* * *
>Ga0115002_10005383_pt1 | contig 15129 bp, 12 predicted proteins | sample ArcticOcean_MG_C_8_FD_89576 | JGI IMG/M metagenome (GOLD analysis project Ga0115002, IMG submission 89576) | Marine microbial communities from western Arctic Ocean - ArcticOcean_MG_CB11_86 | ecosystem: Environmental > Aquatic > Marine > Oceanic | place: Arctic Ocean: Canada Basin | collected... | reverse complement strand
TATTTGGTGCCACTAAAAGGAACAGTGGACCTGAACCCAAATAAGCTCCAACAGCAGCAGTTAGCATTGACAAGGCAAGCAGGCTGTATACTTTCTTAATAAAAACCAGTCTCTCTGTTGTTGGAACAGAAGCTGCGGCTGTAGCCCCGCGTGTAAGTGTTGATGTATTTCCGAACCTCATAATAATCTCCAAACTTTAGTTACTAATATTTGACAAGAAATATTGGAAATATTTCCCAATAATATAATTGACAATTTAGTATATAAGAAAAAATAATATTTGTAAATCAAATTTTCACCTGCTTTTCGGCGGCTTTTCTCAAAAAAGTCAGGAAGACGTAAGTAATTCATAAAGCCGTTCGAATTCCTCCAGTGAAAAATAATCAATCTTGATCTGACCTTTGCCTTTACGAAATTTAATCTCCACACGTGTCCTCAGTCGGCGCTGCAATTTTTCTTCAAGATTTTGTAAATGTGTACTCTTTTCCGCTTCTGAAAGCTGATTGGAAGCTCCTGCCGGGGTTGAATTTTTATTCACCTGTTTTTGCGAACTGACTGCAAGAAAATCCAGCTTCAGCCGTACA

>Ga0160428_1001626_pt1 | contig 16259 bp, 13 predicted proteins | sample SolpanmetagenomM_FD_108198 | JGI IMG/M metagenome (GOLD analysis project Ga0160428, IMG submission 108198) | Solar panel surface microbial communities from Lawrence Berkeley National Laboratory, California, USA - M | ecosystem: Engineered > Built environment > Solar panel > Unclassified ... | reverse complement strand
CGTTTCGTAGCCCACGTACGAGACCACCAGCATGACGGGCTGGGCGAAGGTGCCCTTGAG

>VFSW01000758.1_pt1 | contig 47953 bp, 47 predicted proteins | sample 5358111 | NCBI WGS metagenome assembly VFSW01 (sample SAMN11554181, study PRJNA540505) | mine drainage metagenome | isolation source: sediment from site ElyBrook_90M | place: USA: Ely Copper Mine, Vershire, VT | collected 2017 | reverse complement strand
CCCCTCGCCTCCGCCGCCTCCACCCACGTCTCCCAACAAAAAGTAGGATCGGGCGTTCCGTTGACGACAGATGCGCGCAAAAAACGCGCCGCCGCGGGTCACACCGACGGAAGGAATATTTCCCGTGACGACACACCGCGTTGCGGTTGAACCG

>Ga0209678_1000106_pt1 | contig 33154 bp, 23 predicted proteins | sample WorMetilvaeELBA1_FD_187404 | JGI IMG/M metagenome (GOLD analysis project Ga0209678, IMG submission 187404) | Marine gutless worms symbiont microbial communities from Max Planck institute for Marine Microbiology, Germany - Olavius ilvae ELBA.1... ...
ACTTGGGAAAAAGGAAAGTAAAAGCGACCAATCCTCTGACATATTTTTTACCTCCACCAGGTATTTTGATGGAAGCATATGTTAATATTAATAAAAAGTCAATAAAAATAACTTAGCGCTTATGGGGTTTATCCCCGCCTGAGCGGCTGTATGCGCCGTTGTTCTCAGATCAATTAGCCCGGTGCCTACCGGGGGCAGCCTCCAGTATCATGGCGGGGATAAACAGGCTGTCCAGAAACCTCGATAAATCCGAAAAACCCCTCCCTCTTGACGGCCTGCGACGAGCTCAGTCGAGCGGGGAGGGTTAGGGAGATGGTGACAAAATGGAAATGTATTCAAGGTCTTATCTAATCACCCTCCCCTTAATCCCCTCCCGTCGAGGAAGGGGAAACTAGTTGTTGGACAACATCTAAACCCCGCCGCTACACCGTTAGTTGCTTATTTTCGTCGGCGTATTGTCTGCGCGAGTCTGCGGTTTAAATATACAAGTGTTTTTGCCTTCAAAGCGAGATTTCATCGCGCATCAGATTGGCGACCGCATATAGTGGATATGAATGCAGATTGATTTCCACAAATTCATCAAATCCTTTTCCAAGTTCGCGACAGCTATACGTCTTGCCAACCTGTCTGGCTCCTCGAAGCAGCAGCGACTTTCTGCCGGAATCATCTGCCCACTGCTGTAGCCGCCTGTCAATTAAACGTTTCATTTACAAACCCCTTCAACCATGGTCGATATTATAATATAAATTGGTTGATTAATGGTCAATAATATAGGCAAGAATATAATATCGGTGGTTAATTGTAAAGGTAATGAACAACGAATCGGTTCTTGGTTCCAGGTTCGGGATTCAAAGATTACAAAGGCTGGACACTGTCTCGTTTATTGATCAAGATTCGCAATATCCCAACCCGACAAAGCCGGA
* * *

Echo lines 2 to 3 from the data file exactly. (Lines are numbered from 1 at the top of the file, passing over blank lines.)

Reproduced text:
TATTTGGTGCCACTAAAAGGAACAGTGGACCTGAACCCAAATAAGCTCCAACAGCAGCAGTTAGCATTGACAAGGCAAGCAGGCTGTATACTTTCTTAATAAAAACCAGTCTCTCTGTTGTTGGAACAGAAGCTGCGGCTGTAGCCCCGCGTGTAAGTGTTGATGTATTTCCGAACCTCATAATAATCTCCAAACTTTAGTTACTAATATTTGACAAGAAATATTGGAAATATTTCCCAATAATATAATTGACAATTTAGTATATAAGAAAAAATAATATTTGTAAATCAAATTTTCACCTGCTTTTCGGCGGCTTTTCTCAAAAAAGTCAGGAAGACGTAAGTAATTCATAAAGCCGTTCGAATTCCTCCAGTGAAAAATAATCAATCTTGATCTGACCTTTGCCTTTACGAAATTTAATCTCCACACGTGTCCTCAGTCGGCGCTGCAATTTTTCTTCAAGATTTTGTAAATGTGTACTCTTTTCCGCTTCTGAAAGCTGATTGGAAGCTCCTGCCGGGGTTGAATTTTTATTCACCTGTTTTTGCGAACTGACTGCAAGAAAATCCAGCTTCAGCCGTACA

>Ga0160428_1001626_pt1 | contig 16259 bp, 13 predicted proteins | sample SolpanmetagenomM_FD_108198 | JGI IMG/M metagenome (GOLD analysis project Ga0160428, IMG submission 108198) | Solar panel surface microbial communities from Lawrence Berkeley National Laboratory, California, USA - M | ecosystem: Engineered > Built environment > Solar panel > Unclassified ... | reverse complement strand